BAGHDAD: Mourners surround a car carrying the coffin of Iranian military commander Qasem Soleimani (image on placard) during a funeral procession for him and nine others in Baghdad’s district of Al-Jadriya near the high-security Green Zone yesterday.

BAGHDAD: Tens of thousands of Iraqis, many chanting “Death to America” yesterday mourned a top Iranian commander and others killed in a US drone attack that sparked fears of a regional proxy war between Washington and Tehran. The killing of Iran’s Major General Qasem Soleimani on Friday was the most dramatic escalation yet in spiraling tensions between Iran and the United States, which pledged to send thousands more troops to the region.

Iraqi political leaders and clerics attended the mass ceremony to honor 62-year-old Soleimani and the other nine victim of the predawn attack on Baghdad international airport. US and Israeli flags were also set alight in Iran’s capital yesterday as thousands mourned the loss of Soleimani. US President Donald Trump said he had decided to “terminate” Iran’s military mastermind to prevent an “imminent” attack on US diplomats and troops. “We took action last night to stop a war,” he insisted. “We did not take action to start a war.”

But a furious Iran has vowed revenge for the killing of Soleimani, the chief architect of its military operations across the Middle East. “The response for a military action is a military action,” Iranian ambassador to the United Nations Majid Takht Ravanchi told CNN, calling the strike an “act of war”. “By whom, by when, where? That is for the future to witness.”

In the hours after the strike, the US reached out to Iran, with which it has had no direct diplomatic ties for decades. Switzerland, whose embassy in Tehran represents US interests, confirmed yesterday its charge d’affaires had on Friday been “informed of Iran’s position and in turn delivered the message of the United States”.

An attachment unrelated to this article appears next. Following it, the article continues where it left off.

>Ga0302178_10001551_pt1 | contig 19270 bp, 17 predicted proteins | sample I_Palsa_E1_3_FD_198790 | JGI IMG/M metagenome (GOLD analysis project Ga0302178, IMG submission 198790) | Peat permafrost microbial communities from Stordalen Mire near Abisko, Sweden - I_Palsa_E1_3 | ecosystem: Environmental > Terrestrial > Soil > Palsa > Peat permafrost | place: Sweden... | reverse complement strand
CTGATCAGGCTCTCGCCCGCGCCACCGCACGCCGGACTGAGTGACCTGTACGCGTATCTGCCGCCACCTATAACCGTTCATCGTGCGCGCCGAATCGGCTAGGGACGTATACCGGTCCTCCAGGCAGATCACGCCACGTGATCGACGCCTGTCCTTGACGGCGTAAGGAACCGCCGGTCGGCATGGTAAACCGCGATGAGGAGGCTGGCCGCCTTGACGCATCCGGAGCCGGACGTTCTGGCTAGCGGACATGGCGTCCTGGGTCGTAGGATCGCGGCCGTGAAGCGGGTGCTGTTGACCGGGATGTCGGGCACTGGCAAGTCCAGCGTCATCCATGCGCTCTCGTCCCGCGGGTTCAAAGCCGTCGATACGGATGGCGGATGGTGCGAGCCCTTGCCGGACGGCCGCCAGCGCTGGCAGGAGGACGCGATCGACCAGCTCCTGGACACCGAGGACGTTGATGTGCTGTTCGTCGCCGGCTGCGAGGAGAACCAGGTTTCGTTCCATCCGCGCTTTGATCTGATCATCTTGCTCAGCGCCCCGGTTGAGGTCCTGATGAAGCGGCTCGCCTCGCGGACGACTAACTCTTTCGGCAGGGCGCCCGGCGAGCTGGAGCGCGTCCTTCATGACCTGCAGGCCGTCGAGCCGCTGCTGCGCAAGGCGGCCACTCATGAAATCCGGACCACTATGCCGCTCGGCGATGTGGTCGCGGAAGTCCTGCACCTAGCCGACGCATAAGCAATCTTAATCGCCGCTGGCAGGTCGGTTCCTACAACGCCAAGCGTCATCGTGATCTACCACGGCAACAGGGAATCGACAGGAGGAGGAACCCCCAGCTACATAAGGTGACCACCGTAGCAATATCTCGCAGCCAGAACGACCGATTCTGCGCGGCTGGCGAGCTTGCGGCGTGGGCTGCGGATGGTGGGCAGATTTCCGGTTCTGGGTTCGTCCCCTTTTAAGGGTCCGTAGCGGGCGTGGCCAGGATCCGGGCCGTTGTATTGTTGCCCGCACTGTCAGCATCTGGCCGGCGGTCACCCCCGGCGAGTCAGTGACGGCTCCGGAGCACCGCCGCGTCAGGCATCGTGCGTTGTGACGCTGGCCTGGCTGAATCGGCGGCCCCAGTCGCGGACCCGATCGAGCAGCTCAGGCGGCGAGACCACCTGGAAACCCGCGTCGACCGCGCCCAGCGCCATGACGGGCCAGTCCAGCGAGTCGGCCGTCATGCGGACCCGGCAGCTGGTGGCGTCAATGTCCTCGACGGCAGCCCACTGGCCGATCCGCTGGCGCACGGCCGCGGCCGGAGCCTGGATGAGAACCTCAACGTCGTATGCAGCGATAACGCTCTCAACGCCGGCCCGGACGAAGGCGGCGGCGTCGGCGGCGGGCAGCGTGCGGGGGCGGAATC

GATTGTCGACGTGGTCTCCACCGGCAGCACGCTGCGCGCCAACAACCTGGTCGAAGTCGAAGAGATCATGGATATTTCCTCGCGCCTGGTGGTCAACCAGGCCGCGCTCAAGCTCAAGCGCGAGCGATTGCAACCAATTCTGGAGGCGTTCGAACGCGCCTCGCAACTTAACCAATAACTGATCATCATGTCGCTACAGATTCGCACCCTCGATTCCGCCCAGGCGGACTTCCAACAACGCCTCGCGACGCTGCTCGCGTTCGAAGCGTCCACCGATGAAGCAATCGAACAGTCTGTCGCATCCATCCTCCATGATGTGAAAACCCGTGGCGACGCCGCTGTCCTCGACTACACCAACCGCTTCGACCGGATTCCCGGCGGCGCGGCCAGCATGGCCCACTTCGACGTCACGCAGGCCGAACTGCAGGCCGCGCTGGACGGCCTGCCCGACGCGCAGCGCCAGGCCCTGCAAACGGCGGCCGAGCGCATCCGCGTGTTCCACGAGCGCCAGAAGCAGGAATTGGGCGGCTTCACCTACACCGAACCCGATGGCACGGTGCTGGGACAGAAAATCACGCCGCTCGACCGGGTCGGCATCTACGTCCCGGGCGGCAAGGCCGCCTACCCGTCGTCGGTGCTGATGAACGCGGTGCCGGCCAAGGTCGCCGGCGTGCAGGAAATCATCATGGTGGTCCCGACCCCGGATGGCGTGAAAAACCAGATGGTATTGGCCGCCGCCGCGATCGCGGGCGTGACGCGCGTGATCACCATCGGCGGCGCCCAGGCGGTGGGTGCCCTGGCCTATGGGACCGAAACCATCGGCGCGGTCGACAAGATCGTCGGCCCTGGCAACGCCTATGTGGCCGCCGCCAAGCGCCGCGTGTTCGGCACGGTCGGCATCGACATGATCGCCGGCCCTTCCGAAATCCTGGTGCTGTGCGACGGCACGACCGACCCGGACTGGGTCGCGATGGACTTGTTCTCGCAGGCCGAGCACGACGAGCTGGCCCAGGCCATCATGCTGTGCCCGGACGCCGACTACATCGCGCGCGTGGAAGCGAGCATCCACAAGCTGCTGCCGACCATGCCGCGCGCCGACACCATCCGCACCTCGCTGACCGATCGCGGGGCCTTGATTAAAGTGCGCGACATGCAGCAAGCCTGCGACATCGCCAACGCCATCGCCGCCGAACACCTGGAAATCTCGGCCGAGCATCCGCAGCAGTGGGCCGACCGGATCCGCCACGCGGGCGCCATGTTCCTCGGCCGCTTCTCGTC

Iran’s Revolutionary Guards said Washington had used “diplomatic measures” to urge Tehran to respond “in proportion” to the strike – a message Iran’s foreign minister Mohammad Javad Zarif slammed as “foolish”. They “even said that if you want to get revenge, get revenge in proportion to what we did”, the Guard’s Rear-Admiral Ali Fadavi said on Iranian state television. But Fadavi said the United States was not in a position “to determine” Iran’s response. “The Americans must await severe revenge. This revenge will not be limited to Iran,” he said. “The ‘Resistance Front’, with a vast geography, is ready to materialize this revenge,” he added, referring to Iran’s allies across the Middle East.

The Swiss official “was summoned in the evening and received a decisive response in writing… to the Americans’ audacious letter,” Zarif said. Zarif also spoke with his Chinese counterpart Wang Yi, who argued that “the dangerous US military operation violates the basic norms of international relations and will aggravate regional tensions and turbulence,” according to Chinese media.

The strike killed a total of five Iranian Guards and five members of Iraq’s Hashed al-Shaabi paramilitary network, whose members have close ties to Tehran. Among the dead was the Hashed’s deputy Abu Mahdi Al-Muhandis, who was a top adviser and personal friend to Soleimani. Late yesterday, two rockets hit Iraq’s Al-Balad air base, where US troops are stationed, while two mortars hit Baghdad’s Green Zone, a high-security enclave housing the US embassy, security sources said. Sirens immediately rang out at the American compound in Baghdad hosting both diplomats and troops, sources there told AFP. The Al-Balad base, north of Baghdad, was hit by Katyusha rockets, security sources said.

Mass ceremonies started in Baghdad yesterday for the dead, with Iraq’s caretaker premier Adel Abdel Mahdi and top pro-Iran figures in large crowds accompanying the coffins. They were first brought to a revered Shiite shrine in northern Baghdad, where thousands of mourners chanted “Death to America!” Dressed in black, they waved white Hashed flags and massive portraits of Iranian and Iraqi leaders, furiously calling for “revenge”.